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Dental care for your pet

Dental care for your pet

Dental disease is one of the most common complaints we see in veterinary practice. In fact, about 3 out of 4 dogs and cats over the age of 2 years of age have some degree of dental disease.

So what is it dental disease in my pet?

Dental disease, or more correctly, periodontal disease (meaning ‘around the tooth’) is any buildup of plaque or calculus (tartar) on the teeth that cause any inflammation in the gums or any change in the structure of the tooth or its attachments. We can grade dental disease on a scale of 1 to 4 with 1 being very mild plaque with little to no gingivitis, and 4 being advanced disease with loss of gum and bone support, and obvious infection of the tissues. Below are some pictures of the 4 grades of disease, and their xray counterparts to show you just how much goes on where we can’t see and why we might ask your permission for dental xrays as they can reveal so much more than is obvious at first glance.
(Images Courtesy of American Veterinary Dental College www.avdc.org)

Stage 1 periodontal disease in a dog meaning very mild plaque with little to no gingivitis

Stage 2 periodontal disease showing swollen gums and 0-25% bone loss

Stage 3 periodontal disease can still look normal but with serious bone loss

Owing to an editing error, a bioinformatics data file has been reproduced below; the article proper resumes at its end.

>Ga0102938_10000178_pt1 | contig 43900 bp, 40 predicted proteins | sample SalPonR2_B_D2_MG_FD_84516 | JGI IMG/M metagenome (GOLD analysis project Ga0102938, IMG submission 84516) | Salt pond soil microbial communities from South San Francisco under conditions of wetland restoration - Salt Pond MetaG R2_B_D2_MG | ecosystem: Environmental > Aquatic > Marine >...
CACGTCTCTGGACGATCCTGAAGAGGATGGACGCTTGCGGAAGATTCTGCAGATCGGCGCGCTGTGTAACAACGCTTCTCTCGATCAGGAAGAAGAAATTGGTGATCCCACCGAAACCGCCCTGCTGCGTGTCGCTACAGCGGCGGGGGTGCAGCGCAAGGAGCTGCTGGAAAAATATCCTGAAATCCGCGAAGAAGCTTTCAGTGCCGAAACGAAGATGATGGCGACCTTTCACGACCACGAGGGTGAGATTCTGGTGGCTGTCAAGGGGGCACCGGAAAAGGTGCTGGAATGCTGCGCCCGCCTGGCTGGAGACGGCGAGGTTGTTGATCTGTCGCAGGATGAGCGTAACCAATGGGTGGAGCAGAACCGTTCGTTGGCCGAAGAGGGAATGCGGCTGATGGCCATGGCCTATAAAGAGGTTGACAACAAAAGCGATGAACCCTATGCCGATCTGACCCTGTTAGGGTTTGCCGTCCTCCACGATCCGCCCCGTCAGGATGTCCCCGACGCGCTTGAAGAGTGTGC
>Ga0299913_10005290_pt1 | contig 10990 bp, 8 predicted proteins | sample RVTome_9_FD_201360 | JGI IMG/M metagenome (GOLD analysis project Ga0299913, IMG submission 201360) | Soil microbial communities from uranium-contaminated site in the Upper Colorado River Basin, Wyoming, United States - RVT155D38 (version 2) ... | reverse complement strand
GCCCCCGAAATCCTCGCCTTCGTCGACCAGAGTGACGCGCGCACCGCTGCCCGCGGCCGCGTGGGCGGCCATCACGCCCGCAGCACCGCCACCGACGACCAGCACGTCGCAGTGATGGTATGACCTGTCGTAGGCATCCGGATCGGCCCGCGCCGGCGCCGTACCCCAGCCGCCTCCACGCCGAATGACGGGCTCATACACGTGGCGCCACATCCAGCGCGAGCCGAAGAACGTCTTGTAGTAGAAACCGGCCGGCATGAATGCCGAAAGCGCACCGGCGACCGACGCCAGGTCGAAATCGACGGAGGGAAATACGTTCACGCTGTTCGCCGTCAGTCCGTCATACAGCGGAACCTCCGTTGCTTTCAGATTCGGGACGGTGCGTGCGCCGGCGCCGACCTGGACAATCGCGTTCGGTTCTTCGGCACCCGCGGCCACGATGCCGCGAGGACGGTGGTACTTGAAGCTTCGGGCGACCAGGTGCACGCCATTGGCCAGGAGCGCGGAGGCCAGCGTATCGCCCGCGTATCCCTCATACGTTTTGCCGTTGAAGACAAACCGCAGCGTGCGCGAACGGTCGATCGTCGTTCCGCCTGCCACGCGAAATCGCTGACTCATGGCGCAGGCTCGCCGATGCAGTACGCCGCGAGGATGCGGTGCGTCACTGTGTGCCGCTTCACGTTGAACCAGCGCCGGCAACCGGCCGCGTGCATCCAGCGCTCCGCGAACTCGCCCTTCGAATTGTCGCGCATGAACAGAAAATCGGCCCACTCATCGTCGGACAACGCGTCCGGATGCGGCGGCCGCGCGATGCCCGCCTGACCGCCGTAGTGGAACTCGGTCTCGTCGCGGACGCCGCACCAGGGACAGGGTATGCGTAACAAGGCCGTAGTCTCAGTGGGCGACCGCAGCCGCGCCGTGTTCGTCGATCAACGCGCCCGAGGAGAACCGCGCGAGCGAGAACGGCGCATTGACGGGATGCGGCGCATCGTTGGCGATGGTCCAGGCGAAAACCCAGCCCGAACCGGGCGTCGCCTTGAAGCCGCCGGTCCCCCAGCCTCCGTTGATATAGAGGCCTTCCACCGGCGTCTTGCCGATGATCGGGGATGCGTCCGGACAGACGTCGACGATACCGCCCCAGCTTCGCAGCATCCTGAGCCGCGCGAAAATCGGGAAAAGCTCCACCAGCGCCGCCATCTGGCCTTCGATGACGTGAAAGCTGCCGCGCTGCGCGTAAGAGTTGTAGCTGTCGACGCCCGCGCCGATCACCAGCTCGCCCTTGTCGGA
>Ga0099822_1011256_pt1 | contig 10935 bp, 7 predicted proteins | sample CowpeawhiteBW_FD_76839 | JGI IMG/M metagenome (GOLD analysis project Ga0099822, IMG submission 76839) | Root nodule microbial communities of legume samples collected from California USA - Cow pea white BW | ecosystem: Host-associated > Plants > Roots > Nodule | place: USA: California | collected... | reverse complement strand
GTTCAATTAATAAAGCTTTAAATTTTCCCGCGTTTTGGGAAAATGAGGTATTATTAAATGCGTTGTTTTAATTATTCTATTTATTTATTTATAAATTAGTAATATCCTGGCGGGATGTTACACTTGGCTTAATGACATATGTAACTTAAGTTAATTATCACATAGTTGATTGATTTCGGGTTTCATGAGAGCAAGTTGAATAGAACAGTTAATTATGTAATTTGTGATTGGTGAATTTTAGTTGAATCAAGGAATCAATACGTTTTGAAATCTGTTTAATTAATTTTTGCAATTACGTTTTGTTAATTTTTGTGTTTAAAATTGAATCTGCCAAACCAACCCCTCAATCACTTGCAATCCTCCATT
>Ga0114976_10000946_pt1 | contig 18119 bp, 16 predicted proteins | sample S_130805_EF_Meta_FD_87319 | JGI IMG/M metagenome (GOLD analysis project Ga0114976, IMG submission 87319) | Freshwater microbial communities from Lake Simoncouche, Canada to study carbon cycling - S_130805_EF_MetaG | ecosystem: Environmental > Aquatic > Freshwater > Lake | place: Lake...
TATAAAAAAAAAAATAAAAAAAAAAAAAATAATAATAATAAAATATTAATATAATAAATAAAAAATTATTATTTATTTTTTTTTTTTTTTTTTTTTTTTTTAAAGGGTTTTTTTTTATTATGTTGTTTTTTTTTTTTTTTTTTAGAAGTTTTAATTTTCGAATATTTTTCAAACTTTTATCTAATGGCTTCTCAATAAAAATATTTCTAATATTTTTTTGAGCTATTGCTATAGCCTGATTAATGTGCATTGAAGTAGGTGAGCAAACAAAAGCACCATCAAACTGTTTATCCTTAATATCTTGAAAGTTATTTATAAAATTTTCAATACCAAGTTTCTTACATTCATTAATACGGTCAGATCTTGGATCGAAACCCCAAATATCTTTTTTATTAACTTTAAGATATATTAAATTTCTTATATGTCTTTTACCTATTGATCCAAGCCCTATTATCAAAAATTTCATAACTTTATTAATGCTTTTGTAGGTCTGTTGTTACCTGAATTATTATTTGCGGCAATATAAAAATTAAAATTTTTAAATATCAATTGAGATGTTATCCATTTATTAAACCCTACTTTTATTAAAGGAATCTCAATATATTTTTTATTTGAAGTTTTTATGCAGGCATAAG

Stage 4 periodontal disease showing significant bone loss and require tooth extraction

In this last picture above, the loss of bone also weakens the jaw making it more likely to fracture as the bone is thinner, weaker and sometimes infected.

In dogs and cats cavities are relatively uncommon as they don’t have the ‘square’ or flat-topped teeth that we humans have. However the molars do have some crown contacts and if we do see cavities, which are just like those we see in people, this is where we will most likely find them. The contacts on these teeth are pretty hard to see unless you’re right up there in the mouth so often we only come across these when performing a dental clean.

In dogs and cats cavities are relatively uncommon and are usually only found while a vet is doing a cleaning

Photo Courtesy of Montana Pet Dental (montanapetdental.com)